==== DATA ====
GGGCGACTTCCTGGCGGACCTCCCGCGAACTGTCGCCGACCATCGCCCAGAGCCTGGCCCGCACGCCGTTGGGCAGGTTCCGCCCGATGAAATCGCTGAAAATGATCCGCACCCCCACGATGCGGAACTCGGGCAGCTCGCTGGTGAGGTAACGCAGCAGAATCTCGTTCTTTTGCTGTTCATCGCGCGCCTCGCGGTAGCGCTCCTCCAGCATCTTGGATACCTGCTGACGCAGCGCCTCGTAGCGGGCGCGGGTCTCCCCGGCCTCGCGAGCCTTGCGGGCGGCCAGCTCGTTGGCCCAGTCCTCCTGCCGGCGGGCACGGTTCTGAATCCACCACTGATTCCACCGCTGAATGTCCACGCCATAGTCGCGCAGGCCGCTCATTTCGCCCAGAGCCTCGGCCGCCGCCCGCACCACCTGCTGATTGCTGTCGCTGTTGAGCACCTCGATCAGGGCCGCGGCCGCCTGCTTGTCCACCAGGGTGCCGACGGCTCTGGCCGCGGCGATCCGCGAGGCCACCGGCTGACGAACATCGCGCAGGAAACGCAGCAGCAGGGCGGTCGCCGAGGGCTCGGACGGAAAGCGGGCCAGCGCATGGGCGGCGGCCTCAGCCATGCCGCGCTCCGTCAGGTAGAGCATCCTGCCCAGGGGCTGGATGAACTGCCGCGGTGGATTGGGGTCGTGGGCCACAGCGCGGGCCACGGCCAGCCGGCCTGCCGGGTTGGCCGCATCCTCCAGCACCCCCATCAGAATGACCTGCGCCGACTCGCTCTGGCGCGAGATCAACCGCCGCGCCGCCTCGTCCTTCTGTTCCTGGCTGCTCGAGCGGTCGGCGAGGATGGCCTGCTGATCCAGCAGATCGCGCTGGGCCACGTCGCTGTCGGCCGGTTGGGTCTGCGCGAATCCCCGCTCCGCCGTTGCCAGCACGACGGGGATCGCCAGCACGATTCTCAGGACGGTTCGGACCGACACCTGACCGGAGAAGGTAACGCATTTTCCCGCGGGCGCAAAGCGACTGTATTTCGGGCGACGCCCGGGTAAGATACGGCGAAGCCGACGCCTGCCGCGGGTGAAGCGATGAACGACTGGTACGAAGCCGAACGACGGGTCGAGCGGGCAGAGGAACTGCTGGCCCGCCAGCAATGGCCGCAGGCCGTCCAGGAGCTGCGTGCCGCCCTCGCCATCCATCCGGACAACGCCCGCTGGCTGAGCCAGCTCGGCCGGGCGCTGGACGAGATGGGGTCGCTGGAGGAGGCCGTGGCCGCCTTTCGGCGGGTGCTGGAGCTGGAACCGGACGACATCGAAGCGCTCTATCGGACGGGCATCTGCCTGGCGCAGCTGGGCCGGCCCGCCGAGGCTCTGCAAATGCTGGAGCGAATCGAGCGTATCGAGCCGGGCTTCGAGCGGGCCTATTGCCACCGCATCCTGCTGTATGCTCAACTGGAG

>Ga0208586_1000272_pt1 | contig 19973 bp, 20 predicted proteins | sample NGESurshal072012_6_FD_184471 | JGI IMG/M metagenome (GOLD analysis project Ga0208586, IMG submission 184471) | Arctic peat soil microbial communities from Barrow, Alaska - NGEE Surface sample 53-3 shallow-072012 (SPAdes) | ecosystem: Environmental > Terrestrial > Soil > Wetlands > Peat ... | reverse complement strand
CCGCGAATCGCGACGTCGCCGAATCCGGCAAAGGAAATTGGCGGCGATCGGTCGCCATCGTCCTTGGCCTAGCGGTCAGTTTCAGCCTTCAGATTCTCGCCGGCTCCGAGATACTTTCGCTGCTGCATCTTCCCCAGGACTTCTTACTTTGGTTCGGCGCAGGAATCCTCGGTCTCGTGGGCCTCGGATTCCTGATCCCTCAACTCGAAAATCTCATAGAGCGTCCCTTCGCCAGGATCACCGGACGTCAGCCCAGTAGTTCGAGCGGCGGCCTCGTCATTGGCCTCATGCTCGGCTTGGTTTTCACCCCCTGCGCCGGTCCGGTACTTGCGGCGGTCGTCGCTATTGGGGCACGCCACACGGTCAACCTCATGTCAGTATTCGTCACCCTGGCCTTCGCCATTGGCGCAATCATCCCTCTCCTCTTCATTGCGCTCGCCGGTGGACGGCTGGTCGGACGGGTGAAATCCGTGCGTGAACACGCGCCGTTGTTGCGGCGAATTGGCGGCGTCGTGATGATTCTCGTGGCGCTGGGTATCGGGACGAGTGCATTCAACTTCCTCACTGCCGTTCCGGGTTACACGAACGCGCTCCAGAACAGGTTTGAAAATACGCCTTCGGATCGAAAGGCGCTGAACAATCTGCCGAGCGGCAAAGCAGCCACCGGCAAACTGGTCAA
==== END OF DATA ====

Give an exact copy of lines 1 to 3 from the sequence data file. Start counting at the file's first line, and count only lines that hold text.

GGGCGACTTCCTGGCGGACCTCCCGCGAACTGTCGCCGACCATCGCCCAGAGCCTGGCCCGCACGCCGTTGGGCAGGTTCCGCCCGATGAAATCGCTGAAAATGATCCGCACCCCCACGATGCGGAACTCGGGCAGCTCGCTGGTGAGGTAACGCAGCAGAATCTCGTTCTTTTGCTGTTCATCGCGCGCCTCGCGGTAGCGCTCCTCCAGCATCTTGGATACCTGCTGACGCAGCGCCTCGTAGCGGGCGCGGGTCTCCCCGGCCTCGCGAGCCTTGCGGGCGGCCAGCTCGTTGGCCCAGTCCTCCTGCCGGCGGGCACGGTTCTGAATCCACCACTGATTCCACCGCTGAATGTCCACGCCATAGTCGCGCAGGCCGCTCATTTCGCCCAGAGCCTCGGCCGCCGCCCGCACCACCTGCTGATTGCTGTCGCTGTTGAGCACCTCGATCAGGGCCGCGGCCGCCTGCTTGTCCACCAGGGTGCCGACGGCTCTGGCCGCGGCGATCCGCGAGGCCACCGGCTGACGAACATCGCGCAGGAAACGCAGCAGCAGGGCGGTCGCCGAGGGCTCGGACGGAAAGCGGGCCAGCGCATGGGCGGCGGCCTCAGCCATGCCGCGCTCCGTCAGGTAGAGCATCCTGCCCAGGGGCTGGATGAACTGCCGCGGTGGATTGGGGTCGTGGGCCACAGCGCGGGCCACGGCCAGCCGGCCTGCCGGGTTGGCCGCATCCTCCAGCACCCCCATCAGAATGACCTGCGCCGACTCGCTCTGGCGCGAGATCAACCGCCGCGCCGCCTCGTCCTTCTGTTCCTGGCTGCTCGAGCGGTCGGCGAGGATGGCCTGCTGATCCAGCAGATCGCGCTGGGCCACGTCGCTGTCGGCCGGTTGGGTCTGCGCGAATCCCCGCTCCGCCGTTGCCAGCACGACGGGGATCGCCAGCACGATTCTCAGGACGGTTCGGACCGACACCTGACCGGAGAAGGTAACGCATTTTCCCGCGGGCGCAAAGCGACTGTATTTCGGGCGACGCCCGGGTAAGATACGGCGAAGCCGACGCCTGCCGCGGGTGAAGCGATGAACGACTGGTACGAAGCCGAACGACGGGTCGAGCGGGCAGAGGAACTGCTGGCCCGCCAGCAATGGCCGCAGGCCGTCCAGGAGCTGCGTGCCGCCCTCGCCATCCATCCGGACAACGCCCGCTGGCTGAGCCAGCTCGGCCGGGCGCTGGACGAGATGGGGTCGCTGGAGGAGGCCGTGGCCGCCTTTCGGCGGGTGCTGGAGCTGGAACCGGACGACATCGAAGCGCTCTATCGGACGGGCATCTGCCTGGCGCAGCTGGGCCGGCCCGCCGAGGCTCTGCAAATGCTGGAGCGAATCGAGCGTATCGAGCCGGGCTTCGAGCGGGCCTATTGCCACCGCATCCTGCTGTATGCTCAACTGGAG

>Ga0208586_1000272_pt1 | contig 19973 bp, 20 predicted proteins | sample NGESurshal072012_6_FD_184471 | JGI IMG/M metagenome (GOLD analysis project Ga0208586, IMG submission 184471) | Arctic peat soil microbial communities from Barrow, Alaska - NGEE Surface sample 53-3 shallow-072012 (SPAdes) | ecosystem: Environmental > Terrestrial > Soil > Wetlands > Peat ... | reverse complement strand
CCGCGAATCGCGACGTCGCCGAATCCGGCAAAGGAAATTGGCGGCGATCGGTCGCCATCGTCCTTGGCCTAGCGGTCAGTTTCAGCCTTCAGATTCTCGCCGGCTCCGAGATACTTTCGCTGCTGCATCTTCCCCAGGACTTCTTACTTTGGTTCGGCGCAGGAATCCTCGGTCTCGTGGGCCTCGGATTCCTGATCCCTCAACTCGAAAATCTCATAGAGCGTCCCTTCGCCAGGATCACCGGACGTCAGCCCAGTAGTTCGAGCGGCGGCCTCGTCATTGGCCTCATGCTCGGCTTGGTTTTCACCCCCTGCGCCGGTCCGGTACTTGCGGCGGTCGTCGCTATTGGGGCACGCCACACGGTCAACCTCATGTCAGTATTCGTCACCCTGGCCTTCGCCATTGGCGCAATCATCCCTCTCCTCTTCATTGCGCTCGCCGGTGGACGGCTGGTCGGACGGGTGAAATCCGTGCGTGAACACGCGCCGTTGTTGCGGCGAATTGGCGGCGTCGTGATGATTCTCGTGGCGCTGGGTATCGGGACGAGTGCATTCAACTTCCTCACTGCCGTTCCGGGTTACACGAACGCGCTCCAGAACAGGTTTGAAAATACGCCTTCGGATCGAAAGGCGCTGAACAATCTGCCGAGCGGCAAAGCAGCCACCGGCAAACTGGTCAA